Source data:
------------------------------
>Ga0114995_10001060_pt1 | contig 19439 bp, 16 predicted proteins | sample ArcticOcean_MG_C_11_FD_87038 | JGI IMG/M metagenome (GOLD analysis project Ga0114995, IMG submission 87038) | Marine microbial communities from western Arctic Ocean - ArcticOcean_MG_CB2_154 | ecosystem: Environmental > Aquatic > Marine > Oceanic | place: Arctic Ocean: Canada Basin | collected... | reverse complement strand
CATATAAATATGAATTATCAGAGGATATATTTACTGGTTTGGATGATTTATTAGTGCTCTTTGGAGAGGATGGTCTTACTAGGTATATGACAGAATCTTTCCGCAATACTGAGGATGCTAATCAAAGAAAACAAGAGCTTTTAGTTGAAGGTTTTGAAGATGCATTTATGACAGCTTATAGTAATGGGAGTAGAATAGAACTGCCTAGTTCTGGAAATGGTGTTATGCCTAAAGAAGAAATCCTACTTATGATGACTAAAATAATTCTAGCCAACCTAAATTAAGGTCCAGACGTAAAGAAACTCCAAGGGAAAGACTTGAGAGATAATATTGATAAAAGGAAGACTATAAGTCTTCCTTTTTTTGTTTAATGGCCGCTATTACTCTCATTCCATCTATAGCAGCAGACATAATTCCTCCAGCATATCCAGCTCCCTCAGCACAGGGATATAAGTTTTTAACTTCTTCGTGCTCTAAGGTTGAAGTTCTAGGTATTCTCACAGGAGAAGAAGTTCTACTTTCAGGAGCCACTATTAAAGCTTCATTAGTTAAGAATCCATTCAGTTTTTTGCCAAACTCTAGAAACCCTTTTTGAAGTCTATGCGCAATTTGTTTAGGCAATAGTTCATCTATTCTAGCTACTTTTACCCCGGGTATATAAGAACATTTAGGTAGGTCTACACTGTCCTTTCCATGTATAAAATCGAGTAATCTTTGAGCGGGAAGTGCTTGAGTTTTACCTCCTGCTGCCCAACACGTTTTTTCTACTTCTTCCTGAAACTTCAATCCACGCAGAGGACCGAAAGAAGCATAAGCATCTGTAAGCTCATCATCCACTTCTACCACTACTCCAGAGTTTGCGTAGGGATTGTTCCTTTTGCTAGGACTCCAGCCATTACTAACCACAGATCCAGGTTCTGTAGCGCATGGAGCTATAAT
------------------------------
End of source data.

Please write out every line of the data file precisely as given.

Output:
>Ga0114995_10001060_pt1 | contig 19439 bp, 16 predicted proteins | sample ArcticOcean_MG_C_11_FD_87038 | JGI IMG/M metagenome (GOLD analysis project Ga0114995, IMG submission 87038) | Marine microbial communities from western Arctic Ocean - ArcticOcean_MG_CB2_154 | ecosystem: Environmental > Aquatic > Marine > Oceanic | place: Arctic Ocean: Canada Basin | collected... | reverse complement strand
CATATAAATATGAATTATCAGAGGATATATTTACTGGTTTGGATGATTTATTAGTGCTCTTTGGAGAGGATGGTCTTACTAGGTATATGACAGAATCTTTCCGCAATACTGAGGATGCTAATCAAAGAAAACAAGAGCTTTTAGTTGAAGGTTTTGAAGATGCATTTATGACAGCTTATAGTAATGGGAGTAGAATAGAACTGCCTAGTTCTGGAAATGGTGTTATGCCTAAAGAAGAAATCCTACTTATGATGACTAAAATAATTCTAGCCAACCTAAATTAAGGTCCAGACGTAAAGAAACTCCAAGGGAAAGACTTGAGAGATAATATTGATAAAAGGAAGACTATAAGTCTTCCTTTTTTTGTTTAATGGCCGCTATTACTCTCATTCCATCTATAGCAGCAGACATAATTCCTCCAGCATATCCAGCTCCCTCAGCACAGGGATATAAGTTTTTAACTTCTTCGTGCTCTAAGGTTGAAGTTCTAGGTATTCTCACAGGAGAAGAAGTTCTACTTTCAGGAGCCACTATTAAAGCTTCATTAGTTAAGAATCCATTCAGTTTTTTGCCAAACTCTAGAAACCCTTTTTGAAGTCTATGCGCAATTTGTTTAGGCAATAGTTCATCTATTCTAGCTACTTTTACCCCGGGTATATAAGAACATTTAGGTAGGTCTACACTGTCCTTTCCATGTATAAAATCGAGTAATCTTTGAGCGGGAAGTGCTTGAGTTTTACCTCCTGCTGCCCAACACGTTTTTTCTACTTCTTCCTGAAACTTCAATCCACGCAGAGGACCGAAAGAAGCATAAGCATCTGTAAGCTCATCATCCACTTCTACCACTACTCCAGAGTTTGCGTAGGGATTGTTCCTTTTGCTAGGACTCCAGCCATTACTAACCACAGATCCAGGTTCTGTAGCGCATGGAGCTATAAT